October is National Campus Sustainability Month, making it the perfect time to get the inside scoop on what’s happening in the University of Nebraska at Omaha’s Office of Sustainability.
I spoke with Sustainability Coordinator Sarah Burke to learn more about the history of the Office of Sustainability, what the office has planned for the month and how the UNO community can make simple changes to go green. Check out Burke’s answers in this month’s Q&A.
Questions and answers have been edited for clarity and length.
CW: Has the sustainability office always been on campus?
SB: No, I was hired in November of 2015, and I am UNO’s first sustainability coordinator. With my hiring, the office of sustainability was created at that time, so it’s almost three years old now.
CW: What have been some of the things the office has implemented?
SB: We have a master plan that was created for campus on sustainability. I track all of our goals. Some of the things we’ll now start seeing is the Hefty Energy Bag program. We’re expanding our B-cycle stations. Within the next couple of months, we’ll have one outside of ASH and Dodge and Scott housing. A lot of stuff is behind the scenes. We did a new waste contract and will have a new waste hauler soon that will be handling the waste and recycling we generate on campus.
CW: How can students get involved with sustainability?
SB: There are a number of ways. There’s a student organization that just formed last year known as Sustain UNO. They’re an action organization, so they’re implementing small sustainable projects on campus. I’m their advisor. Students that are within the sustainability minor can intern with my office to fulfill some of the credits they need for their minor. Any time, students can be involved. I’m always looking for students to volunteer at events. They don’t have to be sustainability minors. My door is always open to students, so if a completely different organization, like a sorority or fraternity, wanted to implement or try to promote something, I’m always willing to partner.
CW: Can you tell me about some of the events you put on throughout the year?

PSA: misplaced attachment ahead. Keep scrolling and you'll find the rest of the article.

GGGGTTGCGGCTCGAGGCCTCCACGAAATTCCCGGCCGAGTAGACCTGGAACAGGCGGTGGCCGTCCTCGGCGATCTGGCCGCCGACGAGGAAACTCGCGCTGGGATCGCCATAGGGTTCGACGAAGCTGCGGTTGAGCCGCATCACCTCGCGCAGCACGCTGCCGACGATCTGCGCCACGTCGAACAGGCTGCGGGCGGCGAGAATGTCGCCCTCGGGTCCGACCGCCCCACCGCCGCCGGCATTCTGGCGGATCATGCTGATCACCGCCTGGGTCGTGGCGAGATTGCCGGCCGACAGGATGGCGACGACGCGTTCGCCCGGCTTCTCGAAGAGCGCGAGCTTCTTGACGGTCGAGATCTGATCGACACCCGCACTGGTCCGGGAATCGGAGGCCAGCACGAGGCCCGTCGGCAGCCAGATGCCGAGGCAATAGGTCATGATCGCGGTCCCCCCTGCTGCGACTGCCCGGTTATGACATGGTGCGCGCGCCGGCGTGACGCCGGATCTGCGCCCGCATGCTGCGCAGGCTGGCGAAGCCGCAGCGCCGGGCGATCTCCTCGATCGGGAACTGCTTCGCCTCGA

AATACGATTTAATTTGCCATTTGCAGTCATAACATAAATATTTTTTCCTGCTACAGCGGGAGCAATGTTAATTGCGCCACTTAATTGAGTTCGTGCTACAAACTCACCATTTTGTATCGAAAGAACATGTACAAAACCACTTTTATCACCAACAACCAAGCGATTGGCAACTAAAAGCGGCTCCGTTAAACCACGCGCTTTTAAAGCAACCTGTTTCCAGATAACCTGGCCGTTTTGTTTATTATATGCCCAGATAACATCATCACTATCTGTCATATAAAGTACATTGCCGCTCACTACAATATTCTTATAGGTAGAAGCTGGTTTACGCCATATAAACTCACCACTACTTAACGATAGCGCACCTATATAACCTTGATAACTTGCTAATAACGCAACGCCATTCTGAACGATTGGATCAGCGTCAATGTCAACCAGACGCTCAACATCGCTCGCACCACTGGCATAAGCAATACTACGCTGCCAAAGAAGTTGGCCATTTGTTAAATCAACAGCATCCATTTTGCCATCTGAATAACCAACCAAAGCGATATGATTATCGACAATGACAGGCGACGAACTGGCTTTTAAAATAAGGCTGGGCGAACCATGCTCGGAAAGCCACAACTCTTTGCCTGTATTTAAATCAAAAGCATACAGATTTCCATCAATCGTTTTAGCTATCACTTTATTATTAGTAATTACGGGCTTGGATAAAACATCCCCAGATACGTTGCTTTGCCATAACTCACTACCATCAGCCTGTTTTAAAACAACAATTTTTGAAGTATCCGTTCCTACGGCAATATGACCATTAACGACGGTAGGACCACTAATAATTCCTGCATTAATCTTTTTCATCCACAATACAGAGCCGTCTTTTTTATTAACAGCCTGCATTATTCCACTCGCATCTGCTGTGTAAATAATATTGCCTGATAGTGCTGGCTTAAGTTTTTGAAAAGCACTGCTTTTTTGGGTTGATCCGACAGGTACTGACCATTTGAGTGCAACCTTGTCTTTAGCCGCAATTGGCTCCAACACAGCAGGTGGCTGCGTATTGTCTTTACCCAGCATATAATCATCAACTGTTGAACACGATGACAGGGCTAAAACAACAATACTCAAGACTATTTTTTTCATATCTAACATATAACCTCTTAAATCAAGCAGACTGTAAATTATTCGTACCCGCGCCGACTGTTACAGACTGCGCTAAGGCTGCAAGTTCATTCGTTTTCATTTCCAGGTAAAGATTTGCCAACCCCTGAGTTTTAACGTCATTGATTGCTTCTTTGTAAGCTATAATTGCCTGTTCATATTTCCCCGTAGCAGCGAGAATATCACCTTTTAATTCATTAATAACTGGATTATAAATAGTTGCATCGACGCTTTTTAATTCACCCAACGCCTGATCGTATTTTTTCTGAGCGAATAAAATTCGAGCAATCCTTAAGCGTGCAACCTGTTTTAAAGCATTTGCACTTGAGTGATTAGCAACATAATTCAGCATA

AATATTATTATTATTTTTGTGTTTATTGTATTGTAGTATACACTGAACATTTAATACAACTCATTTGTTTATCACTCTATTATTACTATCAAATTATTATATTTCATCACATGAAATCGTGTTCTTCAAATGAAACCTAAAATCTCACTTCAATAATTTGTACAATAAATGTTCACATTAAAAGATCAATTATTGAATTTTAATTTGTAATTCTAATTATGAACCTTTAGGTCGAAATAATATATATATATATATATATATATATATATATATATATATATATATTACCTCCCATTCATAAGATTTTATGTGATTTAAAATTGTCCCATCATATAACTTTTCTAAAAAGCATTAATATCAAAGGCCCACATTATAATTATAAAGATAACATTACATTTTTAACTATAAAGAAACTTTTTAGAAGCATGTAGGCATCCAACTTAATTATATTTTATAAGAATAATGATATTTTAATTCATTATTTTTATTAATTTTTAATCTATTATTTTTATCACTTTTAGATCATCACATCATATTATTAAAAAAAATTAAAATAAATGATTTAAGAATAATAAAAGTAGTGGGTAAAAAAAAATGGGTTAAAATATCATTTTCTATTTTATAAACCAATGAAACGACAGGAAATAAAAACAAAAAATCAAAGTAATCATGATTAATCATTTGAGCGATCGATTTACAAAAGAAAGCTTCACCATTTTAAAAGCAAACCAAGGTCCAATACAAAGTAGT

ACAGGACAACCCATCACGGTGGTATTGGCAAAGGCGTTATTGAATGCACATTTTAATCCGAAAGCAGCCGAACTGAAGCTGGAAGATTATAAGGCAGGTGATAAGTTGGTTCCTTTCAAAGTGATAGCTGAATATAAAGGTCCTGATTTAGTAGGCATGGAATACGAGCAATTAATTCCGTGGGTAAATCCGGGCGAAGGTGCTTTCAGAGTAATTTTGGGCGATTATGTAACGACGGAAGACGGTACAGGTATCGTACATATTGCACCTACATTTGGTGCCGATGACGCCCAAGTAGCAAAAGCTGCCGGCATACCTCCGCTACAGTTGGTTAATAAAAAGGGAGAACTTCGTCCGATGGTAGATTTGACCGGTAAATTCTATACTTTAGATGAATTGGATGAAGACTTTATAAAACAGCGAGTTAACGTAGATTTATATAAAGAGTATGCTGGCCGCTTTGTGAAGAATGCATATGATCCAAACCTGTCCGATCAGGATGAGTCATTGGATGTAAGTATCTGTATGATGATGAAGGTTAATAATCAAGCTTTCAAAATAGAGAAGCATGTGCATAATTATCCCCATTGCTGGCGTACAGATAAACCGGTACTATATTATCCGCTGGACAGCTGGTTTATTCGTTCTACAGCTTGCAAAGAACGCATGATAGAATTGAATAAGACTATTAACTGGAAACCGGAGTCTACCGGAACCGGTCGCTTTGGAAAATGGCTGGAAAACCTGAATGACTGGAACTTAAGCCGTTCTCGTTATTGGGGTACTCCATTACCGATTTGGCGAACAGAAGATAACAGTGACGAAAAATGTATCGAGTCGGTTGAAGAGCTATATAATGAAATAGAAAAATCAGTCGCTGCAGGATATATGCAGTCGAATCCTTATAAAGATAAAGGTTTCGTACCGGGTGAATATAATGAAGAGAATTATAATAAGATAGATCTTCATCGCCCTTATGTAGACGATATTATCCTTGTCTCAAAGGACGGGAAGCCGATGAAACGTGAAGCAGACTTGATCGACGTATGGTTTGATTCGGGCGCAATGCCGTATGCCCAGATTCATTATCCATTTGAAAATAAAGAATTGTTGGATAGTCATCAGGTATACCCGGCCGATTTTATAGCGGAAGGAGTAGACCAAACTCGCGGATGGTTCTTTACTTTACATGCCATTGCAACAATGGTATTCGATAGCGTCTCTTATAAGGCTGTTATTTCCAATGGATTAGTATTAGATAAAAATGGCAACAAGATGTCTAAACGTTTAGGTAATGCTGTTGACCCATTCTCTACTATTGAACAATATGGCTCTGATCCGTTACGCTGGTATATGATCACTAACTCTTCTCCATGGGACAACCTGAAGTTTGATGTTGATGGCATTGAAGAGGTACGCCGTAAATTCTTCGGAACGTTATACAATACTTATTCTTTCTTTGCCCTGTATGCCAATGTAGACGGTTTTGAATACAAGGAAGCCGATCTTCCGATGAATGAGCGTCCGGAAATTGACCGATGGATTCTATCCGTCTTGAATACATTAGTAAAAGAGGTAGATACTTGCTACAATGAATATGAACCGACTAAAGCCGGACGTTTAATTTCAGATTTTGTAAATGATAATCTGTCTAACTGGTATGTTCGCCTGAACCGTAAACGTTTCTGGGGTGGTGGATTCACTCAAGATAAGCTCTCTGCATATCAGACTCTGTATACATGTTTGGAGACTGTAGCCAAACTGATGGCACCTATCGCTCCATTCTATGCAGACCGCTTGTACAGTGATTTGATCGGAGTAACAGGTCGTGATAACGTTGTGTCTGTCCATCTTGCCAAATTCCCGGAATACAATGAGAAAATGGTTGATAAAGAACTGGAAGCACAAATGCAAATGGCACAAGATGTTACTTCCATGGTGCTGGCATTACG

SB: We have two big times of the year for sustainability. The first is October, which is campus sustainability month. During this month, we’re really trying to focus on campus work, making people more aware of programs that are already on campus or programs we’re working on. Then, April is Earth Month, which coincides with Earth Day. That one, we try to focus on the bigger picture. We try to bring in people from organizations in Omaha working on sustainability. We try to focus on the more global aspect of what’s going on with sustainability in the world.
CW: If people want to start living a little bit greener, what are some small changes they can make?
SB: Some small changes for sure, especially being on UNO’s campus, your ID card is your bus pass for the city of Omaha. You don’t have to take the bus just to campus. You can take it anywhere. It’s a nice, easy step, especially because it’s free if you wanted to try it out and see. Utilize the reusable water bottle stations we have on campus. It was an initiative done by student government originally and was adopted campus-wide by the university because of he success of the program. Always just think about what is the right choice. When it comes to recycling, think about ‘what do I have in my hand? Can it be recycled? Can I make those two extra steps to get it to that recycling bin?’ Also, think about what you’re buying. Do you need something? There’s a huge movement right now about banning plastic straws or purchasing metal straws. My question is, do you need the straw to begin with? If you don’t need the straw, just refuse the straw because regardless, you’re contributing to consumerism. If you do it too much, it’s a bad thing. Buying stuff is not a great thing to do. If you do need it, what’s the sustainable option?
CW: Why do you think it’s important for the office of sustainability to be on campus?
SB: Right now, the importance of my office is to raise awareness about what sustainability is. Being in the Midwest, we are kind of behind the ball compared to other locations that are dealing with sustainability and climate change issues because they’re getting impacted right now. Places along the coast, they’re already seeing the sea levels rise, so they are already being a bit more proactive. In the Midwest, we don’t have a sea that’s going to rise. Bringing awareness that even if it’s not happening here, it is happening and we are contributing to it.
However, in the future, I hope to put myself out of a job. That is the one thing when it comes to sustainability. Our job really is to put ourselves out of business. We don’t need to be calling it, ‘oh, that is the sustainable option.’ That’s just the option available. Right now, it’s about raising awareness and trying to galvanize the campus on pursuing more sustainable options, looking at renewable energy, looking at composting, those kinds of things. It’s making sure there is a grassroots movement for students.